I’ve been breathing through Warrior Two.
I can feel it in my pinkie toes and thighs; there’s a tiny trembling cramp at the base of my shoulder blade. Elegance has settled in my wrists, but my chin tends to wander - my neck is tight and a little awkward from pressing it back into position. Now, we arch back to Reverse Warrior, pulling taut the strings of muscle running from ribcage to hip. Warrior Two, again, then straightening and reaching, reaching, reaching out and down. Triangle pose. Today, it feels good.
Some days, it doesn’t. Some days I make excuses and pretend it’s not Yoga Tuesday. I go running instead or put it off until it’s too late to bother. Yoga feels unnecessary or tiresome. Sometimes, I think it’s boring. It’s just stretching, after all.
But stretching is good for me. It conditions the muscle fibers I use for everything else in life, from eating to running to shopping. The gentle strain of stretching brings grace, a flexibility and fluidity to everyday movements that decreases the risk of injury and increases my ability to react to stressful situations with less stressful responses. It creates space in places where space hasn’t been, space I can enjoy and fill, if I like. Space I can love leaving empty.
Yoga isn’t just about stretching. It’s about strength and balance, too. Patiently holding poses quietly strengthens muscles that make balance possible. Remaining still can be as beneficial to a healthy body as running fast. The race is won just as much in moments of mighty motionlessness as in leg-pumping, lung-tearing, sweaty-eyed sprints.
Life is often a string of one breathless sprint after another and I’m only learning now that my spirit needs to stretch as much as my limbs. Maybe more. Not an outer Upward Dog or Child’s Pose, but an inner steady arching of my heart up to God.
Isaiah knew it. Looking through prophetic eyes to future days of famine and ruin, he found the secret to surviving such painful days: the patient holding of worship postures before the Lord:
“You will keep in perfect peace
Him whose mind is steadfast,
Because he trusts in You.”
“This is what the Sovereign Lord, the Holy One of Israel, says:
‘In repentance and rest is your salvation,
In quietness and trust is your strength.’”
Repentance and rest. Quietness and trust. A steadfast mind. Yoga of the soul.
Stretching is not easy. When I am out of practice, too busy for intentional movement of any kind, my attempts to lengthen tight muscles meet resistance. It hurts. I can’t follow through the way I wish I could. My heart is the same. Repentance is the lengthening of my soul. If I don’t find time for it on a regular basis, it feels awkward and tight when I come back. It hurts. My desire to change meets resistance and I’m afraid that follow through won’t be what I wish it was - I’ve already failed so many times.
But, the gentle strain of repentance, the opening up of myself before God, is the only way I know to find grace. Grace that brings flexibility and fluidity to my everyday movements. Grace that decreases the risk of injury – my injury to others, my perception of their injuries to me. It creates space for forgiveness and restoration, space that hasn’t been. Space that needs to be. It’s in that space I find rest. In that rest I can finally understand the depth of my salvation.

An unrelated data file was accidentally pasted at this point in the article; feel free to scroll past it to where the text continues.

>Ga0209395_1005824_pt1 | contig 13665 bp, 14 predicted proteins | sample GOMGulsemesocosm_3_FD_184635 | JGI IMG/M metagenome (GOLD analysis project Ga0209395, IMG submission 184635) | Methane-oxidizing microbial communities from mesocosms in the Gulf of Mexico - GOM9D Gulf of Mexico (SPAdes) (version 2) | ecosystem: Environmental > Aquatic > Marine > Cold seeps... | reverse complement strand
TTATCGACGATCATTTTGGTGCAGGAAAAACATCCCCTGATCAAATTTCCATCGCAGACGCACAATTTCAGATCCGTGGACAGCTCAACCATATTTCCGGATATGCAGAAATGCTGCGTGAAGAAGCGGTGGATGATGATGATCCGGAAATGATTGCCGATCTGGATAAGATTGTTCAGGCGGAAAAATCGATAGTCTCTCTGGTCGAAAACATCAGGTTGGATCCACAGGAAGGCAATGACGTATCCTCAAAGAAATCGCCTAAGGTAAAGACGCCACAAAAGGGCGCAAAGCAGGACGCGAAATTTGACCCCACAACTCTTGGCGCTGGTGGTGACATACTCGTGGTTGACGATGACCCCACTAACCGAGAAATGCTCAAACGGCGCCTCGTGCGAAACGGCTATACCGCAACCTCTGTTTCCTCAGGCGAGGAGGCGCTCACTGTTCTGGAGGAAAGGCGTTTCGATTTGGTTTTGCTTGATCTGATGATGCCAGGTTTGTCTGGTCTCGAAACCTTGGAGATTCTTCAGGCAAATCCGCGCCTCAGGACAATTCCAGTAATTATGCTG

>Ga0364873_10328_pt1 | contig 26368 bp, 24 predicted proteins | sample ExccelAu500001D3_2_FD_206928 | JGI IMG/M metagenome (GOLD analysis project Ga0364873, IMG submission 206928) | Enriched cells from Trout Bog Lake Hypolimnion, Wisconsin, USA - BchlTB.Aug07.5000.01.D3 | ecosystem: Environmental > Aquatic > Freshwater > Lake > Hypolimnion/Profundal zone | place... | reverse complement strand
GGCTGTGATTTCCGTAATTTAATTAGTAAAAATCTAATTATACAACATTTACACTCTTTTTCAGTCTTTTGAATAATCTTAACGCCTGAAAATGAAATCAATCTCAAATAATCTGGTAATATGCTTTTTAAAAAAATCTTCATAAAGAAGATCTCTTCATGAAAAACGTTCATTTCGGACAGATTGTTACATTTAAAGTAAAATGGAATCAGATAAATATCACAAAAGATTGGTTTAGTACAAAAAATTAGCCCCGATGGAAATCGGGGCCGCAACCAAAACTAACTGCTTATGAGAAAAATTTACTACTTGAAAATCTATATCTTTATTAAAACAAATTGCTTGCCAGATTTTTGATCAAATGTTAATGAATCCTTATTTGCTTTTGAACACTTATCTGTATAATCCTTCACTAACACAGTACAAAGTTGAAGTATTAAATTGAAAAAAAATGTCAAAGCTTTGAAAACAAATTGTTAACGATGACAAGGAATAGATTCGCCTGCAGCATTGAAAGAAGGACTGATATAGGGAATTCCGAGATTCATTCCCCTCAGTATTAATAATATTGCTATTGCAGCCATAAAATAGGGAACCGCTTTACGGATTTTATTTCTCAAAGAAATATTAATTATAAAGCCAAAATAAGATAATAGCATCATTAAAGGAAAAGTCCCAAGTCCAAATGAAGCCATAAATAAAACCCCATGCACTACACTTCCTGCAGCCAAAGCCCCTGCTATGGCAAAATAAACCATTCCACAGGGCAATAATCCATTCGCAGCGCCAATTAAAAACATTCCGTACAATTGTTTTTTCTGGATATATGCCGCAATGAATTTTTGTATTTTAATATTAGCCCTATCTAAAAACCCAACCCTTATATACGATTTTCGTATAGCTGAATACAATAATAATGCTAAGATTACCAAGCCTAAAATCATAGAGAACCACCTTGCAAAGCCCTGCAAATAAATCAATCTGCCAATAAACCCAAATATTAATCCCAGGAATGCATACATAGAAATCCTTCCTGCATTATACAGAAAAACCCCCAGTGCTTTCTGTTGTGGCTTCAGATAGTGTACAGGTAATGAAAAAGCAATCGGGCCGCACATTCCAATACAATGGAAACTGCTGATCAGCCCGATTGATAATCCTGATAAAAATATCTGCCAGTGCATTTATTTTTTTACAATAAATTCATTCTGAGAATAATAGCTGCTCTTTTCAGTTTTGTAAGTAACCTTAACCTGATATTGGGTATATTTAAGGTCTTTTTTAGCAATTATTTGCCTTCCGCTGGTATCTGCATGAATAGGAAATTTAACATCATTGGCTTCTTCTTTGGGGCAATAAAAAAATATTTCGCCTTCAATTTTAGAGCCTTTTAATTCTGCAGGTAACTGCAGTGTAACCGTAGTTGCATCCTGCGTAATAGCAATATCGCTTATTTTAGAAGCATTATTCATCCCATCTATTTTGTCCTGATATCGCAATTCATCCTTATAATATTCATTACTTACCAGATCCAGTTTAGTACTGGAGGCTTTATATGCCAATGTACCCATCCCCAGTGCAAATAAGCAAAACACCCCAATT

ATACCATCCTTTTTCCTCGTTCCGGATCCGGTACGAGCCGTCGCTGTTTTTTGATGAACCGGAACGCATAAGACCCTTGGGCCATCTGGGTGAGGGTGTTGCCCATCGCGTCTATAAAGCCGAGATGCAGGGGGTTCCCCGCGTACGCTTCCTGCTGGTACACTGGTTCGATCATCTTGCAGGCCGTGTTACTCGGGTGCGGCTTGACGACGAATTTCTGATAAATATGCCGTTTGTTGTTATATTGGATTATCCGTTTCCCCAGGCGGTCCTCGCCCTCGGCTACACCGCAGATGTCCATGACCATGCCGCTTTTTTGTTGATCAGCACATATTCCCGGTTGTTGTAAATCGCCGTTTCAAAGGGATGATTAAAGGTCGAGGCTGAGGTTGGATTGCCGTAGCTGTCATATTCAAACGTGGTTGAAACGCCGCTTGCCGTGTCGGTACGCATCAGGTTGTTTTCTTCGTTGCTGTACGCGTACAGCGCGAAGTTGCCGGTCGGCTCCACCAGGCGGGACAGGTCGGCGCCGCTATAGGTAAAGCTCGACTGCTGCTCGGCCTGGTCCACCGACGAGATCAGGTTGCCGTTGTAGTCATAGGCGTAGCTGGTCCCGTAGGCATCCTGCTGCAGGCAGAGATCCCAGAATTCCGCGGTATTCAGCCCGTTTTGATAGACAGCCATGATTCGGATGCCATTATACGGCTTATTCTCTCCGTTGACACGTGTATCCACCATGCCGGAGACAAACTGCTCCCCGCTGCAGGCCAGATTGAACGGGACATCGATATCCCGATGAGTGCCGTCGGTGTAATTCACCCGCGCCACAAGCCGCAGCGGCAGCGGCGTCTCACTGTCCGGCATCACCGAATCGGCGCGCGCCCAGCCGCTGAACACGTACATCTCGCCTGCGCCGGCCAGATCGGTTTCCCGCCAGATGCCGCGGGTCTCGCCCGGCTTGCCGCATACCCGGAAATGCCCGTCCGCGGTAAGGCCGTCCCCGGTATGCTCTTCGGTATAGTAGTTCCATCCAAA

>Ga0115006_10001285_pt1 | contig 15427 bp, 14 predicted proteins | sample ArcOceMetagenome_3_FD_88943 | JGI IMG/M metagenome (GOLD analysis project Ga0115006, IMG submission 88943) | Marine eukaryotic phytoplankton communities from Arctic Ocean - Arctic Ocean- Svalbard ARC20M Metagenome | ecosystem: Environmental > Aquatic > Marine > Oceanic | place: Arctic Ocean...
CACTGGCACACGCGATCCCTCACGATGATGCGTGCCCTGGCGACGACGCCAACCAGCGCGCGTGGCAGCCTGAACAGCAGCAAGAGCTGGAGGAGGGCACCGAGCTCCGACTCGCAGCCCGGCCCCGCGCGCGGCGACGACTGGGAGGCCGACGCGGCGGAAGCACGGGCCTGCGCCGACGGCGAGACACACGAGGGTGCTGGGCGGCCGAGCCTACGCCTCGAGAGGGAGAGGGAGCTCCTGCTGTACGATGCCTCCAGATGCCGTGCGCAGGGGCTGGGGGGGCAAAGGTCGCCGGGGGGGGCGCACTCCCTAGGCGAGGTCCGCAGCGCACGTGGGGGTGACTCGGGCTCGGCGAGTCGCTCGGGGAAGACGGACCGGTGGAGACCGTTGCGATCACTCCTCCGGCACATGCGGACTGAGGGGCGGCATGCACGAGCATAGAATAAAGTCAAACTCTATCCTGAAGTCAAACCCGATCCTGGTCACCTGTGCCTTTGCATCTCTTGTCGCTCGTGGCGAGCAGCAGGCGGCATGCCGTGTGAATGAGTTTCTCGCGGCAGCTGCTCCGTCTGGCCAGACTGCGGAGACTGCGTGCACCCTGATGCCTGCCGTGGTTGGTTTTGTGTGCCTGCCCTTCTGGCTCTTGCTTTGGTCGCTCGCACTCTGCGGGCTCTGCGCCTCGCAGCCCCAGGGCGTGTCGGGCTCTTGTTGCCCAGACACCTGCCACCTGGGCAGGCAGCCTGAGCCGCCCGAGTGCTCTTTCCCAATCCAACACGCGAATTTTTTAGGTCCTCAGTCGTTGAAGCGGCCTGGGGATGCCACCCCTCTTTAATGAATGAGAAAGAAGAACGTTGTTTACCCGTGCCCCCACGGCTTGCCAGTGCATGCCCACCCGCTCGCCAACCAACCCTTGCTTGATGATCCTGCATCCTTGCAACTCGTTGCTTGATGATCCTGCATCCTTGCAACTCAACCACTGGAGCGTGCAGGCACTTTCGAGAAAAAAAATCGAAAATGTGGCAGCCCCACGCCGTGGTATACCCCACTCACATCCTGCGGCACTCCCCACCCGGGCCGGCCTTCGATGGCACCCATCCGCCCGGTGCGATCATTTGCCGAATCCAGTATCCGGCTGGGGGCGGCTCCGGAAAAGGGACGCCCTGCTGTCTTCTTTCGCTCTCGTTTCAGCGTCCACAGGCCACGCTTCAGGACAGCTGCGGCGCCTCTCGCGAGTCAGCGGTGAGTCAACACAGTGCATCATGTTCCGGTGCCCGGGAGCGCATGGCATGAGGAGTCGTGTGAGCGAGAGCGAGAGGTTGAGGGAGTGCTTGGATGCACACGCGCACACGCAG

Trust is the strength posture that brings balance. I find it through a steadfast mind, focused on the words spoken to me through God’s Word. They tell me who God is. What He said. How He behaves. How He expects me to behave. Who I am. I cannot trust my own inclinations or ideas about such things – they knock me off balance every time. It is the mighty quiet stillness of relentless belief in the character of God - trust - despite whatever winds may blow that is the source of my strength. No storm can knock me down, no tempest throw me off course. He will hold me in perfect peace.
Family and friends all around have been recently sprinkled with the magic of tiny fingers and toes, little noses and soft spots under super-fine baby hair. The stork, it seems, has been working overtime. I held a delivery today, a brand new person clothed in flawless skin and sweetly scented potential. He’s been breathing our air for only one day – so many more still spread out before him. He spent his time in my arms sleeping and squirming, yawning and stretching. Stretching is instinctive to him – he hasn’t forgotten to be intentional about it. When I had believed in God only a day or two, with so many others spread out before me, stretching was instinctive to me, too. Repentance and trust, prayer and Bible reading were as natural as breathing.
But I am grown now. Years can have a stiffening effect on body and soul and sometimes I forget to bend. Life feels like one sprint after another and I am often tempted to believe that the race is won by simply running. Perhaps if I run from one need to the next, I’ll have a fighting chance of fixing a broken world.
Running in my own strength, however, may get me from place to place, but not without awkwardness or pain, injuries that prevent me from being effective when I get where I’m going. God made me for balance. I can run, but not without rest; I can speak, but not without pauses for silence, serve but not without grace born of repentance. Through it all, I’ve got to breathe, inhaling His steadfast strength into every space He opens, releasing stress and injury with every exhalation. He bends my soul ‘til it’s supple, and my faith is once again brimming with sweetly scented potential. When I am limber enough to fall on my knees in worship, truly taking a child’s pose, He lifts me up. Then, I’m a warrior, too.